Having played slightly better in 2012, and stayed slightly healthier in 2014, Nadal could truly be standing at the brink of history already in 2014. Instead, Nadal remains at 13 Slams and counting, with renewed health concerns back at his doorstep.
ESPN.com reported after the Australian Open that Rafael Nadal wouldn't likely miss any scheduled events due to his back problem Down Under. However, the specter of injury has certainly returned and lurks in the shadows of an unknown future.
After a swing though North America for the important Masters 1000 events in Indian Wells, California and Miami, Florida, in March, the men's professional tour will embark upon the European clay season -- always one of the highlights for Nadal. Back on comfortable soil, Nadal will no doubt excel as he has in the past.
Depending on his health, Rafa should also be favored to win his ninth French Open title in 10 tries when that clay-court tournament kicks off at the end of May.
However, Nadal will need more than just a few more French Open titles to eventually tie or pass Federer in terms of total Grand Slam hardware. Amidst his 12th season as a professional player, Nadal is thus far averaging about 1.5 Slams per year since winning his first in 2005. Sitting at 13 and looking up at 17, Nadal would theoretically need to continue playing for approximately three more years to equal/surpass Federer's current total.
Given the varying range of Nadal's physical state, there's absolutely no telling how much longer he can play on tour. Nadal could tweak a knee and miss extensive time at any moment, or he could power on for five more years without a setback. Based on the historical pattern, though, it's more likely that Nadal experiences at least a minor interruption due to injury at some point in the future.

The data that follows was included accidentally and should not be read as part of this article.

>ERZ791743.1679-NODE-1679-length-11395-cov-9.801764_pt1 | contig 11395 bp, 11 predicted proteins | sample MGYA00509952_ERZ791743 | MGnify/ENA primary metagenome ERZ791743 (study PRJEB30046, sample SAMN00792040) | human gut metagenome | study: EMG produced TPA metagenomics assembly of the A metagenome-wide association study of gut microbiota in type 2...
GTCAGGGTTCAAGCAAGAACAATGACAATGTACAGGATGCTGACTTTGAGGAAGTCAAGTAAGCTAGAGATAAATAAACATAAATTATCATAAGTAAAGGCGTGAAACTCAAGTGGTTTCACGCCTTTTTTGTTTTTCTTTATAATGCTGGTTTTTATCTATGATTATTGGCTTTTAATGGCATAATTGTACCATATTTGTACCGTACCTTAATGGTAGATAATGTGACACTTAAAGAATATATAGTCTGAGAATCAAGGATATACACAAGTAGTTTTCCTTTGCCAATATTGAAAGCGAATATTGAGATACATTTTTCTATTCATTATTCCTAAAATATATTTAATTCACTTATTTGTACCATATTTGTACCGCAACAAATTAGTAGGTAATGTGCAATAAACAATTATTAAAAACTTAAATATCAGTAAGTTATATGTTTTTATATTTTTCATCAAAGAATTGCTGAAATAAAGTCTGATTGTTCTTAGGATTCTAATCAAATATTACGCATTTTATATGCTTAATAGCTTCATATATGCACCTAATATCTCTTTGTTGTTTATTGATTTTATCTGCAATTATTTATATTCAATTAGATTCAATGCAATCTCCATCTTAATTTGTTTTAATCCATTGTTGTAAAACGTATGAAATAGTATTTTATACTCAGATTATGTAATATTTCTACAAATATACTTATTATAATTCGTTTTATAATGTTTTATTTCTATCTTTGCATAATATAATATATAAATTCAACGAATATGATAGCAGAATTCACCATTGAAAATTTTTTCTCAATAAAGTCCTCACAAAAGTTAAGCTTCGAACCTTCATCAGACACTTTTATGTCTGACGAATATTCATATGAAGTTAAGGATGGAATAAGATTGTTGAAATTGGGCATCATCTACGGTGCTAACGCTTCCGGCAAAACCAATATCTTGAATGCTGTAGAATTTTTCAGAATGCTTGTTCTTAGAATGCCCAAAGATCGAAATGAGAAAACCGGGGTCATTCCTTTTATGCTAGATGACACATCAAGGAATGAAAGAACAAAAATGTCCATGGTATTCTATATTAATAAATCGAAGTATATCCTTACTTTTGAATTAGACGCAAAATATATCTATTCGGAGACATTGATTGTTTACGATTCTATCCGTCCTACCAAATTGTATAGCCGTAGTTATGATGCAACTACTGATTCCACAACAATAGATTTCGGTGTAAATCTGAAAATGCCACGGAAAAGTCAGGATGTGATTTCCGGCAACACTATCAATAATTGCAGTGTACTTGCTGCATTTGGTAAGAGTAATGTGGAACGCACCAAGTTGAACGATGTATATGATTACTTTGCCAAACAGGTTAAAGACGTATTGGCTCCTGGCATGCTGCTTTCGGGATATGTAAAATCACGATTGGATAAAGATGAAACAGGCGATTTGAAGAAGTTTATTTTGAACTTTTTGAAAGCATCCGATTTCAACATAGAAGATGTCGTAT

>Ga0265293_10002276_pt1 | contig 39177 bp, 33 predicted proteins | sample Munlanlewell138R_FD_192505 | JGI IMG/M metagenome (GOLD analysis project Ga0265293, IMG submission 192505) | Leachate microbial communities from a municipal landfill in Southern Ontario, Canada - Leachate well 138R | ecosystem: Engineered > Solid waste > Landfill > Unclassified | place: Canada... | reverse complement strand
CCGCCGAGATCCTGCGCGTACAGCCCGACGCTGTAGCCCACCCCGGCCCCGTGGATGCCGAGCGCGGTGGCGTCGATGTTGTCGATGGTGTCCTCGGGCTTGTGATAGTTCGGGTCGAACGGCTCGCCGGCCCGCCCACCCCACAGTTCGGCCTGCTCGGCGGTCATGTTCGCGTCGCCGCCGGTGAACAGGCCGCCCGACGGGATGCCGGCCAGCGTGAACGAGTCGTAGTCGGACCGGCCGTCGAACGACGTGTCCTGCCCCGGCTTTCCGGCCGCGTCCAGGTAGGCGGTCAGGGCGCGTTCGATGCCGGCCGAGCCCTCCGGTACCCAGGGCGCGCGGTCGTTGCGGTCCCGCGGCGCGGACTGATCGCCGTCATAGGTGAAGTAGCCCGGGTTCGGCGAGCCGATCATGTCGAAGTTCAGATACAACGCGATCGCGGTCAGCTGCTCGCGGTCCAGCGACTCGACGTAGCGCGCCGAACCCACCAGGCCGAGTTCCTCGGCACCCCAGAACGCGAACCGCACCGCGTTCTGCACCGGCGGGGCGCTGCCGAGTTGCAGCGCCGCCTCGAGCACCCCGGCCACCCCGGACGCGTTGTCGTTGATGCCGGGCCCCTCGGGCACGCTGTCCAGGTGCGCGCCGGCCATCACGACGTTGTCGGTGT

That reality means that every opportunity Nadal gets at a Slam title is precious, just as his recent chance in Australia certainly was. Coming off a huge victory at the US Open in 2013, Nadal would have picked up a truckload of momentum with a follow-up victory on hard court in Australia. Instead, Rafa was forced back to his home in Mallorca to contemplate his body's latest letdown.
Hopefully, while Nadal will mourn this loss appropriately, he'll realize that not all is lost. Even though the relentless Spaniard lost the final against Wawrinka, he did soundly thump Federer, and in doing so kept him from a chance at No. 18. So while Nadal didn't gain ground in the tournament vis-a-vis Federer, he didn't lose any, either.
Although the hard-hitting Spaniard now has a history of letdowns in Australia, he also has an even more remarkable history of rehabilitating his body and subsequently rebounding stronger than ever.
While Nadal suffered a minor setback on his quest to overtake Federer, it doesn't look to be significant enough to completely derail his lofty aspirations. At this point, it only looks to have delayed them.
Andrew Prochnow is a derivatives trader by day and a tennis buff by night. Tweet him @AndrewProchnow.
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- Roger Federer
- Rafael Nadal
- Pete Sampras